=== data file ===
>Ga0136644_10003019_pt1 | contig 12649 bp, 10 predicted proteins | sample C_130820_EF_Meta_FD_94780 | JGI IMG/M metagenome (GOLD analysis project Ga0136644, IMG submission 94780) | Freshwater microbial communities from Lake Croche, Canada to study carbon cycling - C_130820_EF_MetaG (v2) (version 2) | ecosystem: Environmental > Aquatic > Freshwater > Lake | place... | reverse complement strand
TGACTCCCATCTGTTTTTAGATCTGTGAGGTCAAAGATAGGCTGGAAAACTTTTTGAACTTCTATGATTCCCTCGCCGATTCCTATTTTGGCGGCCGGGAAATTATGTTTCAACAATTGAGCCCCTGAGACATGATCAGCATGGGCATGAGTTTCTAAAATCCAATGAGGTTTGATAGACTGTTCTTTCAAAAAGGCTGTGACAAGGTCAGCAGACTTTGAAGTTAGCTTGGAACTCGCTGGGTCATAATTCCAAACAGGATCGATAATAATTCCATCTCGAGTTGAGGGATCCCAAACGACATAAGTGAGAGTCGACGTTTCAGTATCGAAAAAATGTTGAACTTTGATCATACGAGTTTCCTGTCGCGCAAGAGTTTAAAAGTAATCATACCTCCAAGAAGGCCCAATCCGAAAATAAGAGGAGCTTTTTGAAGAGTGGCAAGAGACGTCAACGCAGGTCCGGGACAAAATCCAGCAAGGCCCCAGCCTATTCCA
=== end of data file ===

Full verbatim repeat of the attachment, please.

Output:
>Ga0136644_10003019_pt1 | contig 12649 bp, 10 predicted proteins | sample C_130820_EF_Meta_FD_94780 | JGI IMG/M metagenome (GOLD analysis project Ga0136644, IMG submission 94780) | Freshwater microbial communities from Lake Croche, Canada to study carbon cycling - C_130820_EF_MetaG (v2) (version 2) | ecosystem: Environmental > Aquatic > Freshwater > Lake | place... | reverse complement strand
TGACTCCCATCTGTTTTTAGATCTGTGAGGTCAAAGATAGGCTGGAAAACTTTTTGAACTTCTATGATTCCCTCGCCGATTCCTATTTTGGCGGCCGGGAAATTATGTTTCAACAATTGAGCCCCTGAGACATGATCAGCATGGGCATGAGTTTCTAAAATCCAATGAGGTTTGATAGACTGTTCTTTCAAAAAGGCTGTGACAAGGTCAGCAGACTTTGAAGTTAGCTTGGAACTCGCTGGGTCATAATTCCAAACAGGATCGATAATAATTCCATCTCGAGTTGAGGGATCCCAAACGACATAAGTGAGAGTCGACGTTTCAGTATCGAAAAAATGTTGAACTTTGATCATACGAGTTTCCTGTCGCGCAAGAGTTTAAAAGTAATCATACCTCCAAGAAGGCCCAATCCGAAAATAAGAGGAGCTTTTTGAAGAGTGGCAAGAGACGTCAACGCAGGTCCGGGACAAAATCCAGCAAGGCCCCAGCCTATTCCA